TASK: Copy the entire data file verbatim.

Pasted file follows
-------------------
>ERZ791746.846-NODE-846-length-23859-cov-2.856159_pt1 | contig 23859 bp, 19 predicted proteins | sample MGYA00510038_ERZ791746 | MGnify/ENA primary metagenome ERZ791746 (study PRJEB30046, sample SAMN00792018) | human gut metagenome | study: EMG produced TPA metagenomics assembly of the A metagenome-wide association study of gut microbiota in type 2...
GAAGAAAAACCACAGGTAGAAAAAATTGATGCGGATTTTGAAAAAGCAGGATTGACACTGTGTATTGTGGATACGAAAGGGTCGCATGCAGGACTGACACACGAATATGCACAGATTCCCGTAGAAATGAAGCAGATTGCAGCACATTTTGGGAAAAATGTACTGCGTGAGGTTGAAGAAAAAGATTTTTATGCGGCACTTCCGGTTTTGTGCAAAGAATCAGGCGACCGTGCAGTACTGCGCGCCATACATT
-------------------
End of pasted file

>ERZ791746.846-NODE-846-length-23859-cov-2.856159_pt1 | contig 23859 bp, 19 predicted proteins | sample MGYA00510038_ERZ791746 | MGnify/ENA primary metagenome ERZ791746 (study PRJEB30046, sample SAMN00792018) | human gut metagenome | study: EMG produced TPA metagenomics assembly of the A metagenome-wide association study of gut microbiota in type 2...
GAAGAAAAACCACAGGTAGAAAAAATTGATGCGGATTTTGAAAAAGCAGGATTGACACTGTGTATTGTGGATACGAAAGGGTCGCATGCAGGACTGACACACGAATATGCACAGATTCCCGTAGAAATGAAGCAGATTGCAGCACATTTTGGGAAAAATGTACTGCGTGAGGTTGAAGAAAAAGATTTTTATGCGGCACTTCCGGTTTTGTGCAAAGAATCAGGCGACCGTGCAGTACTGCGCGCCATACATT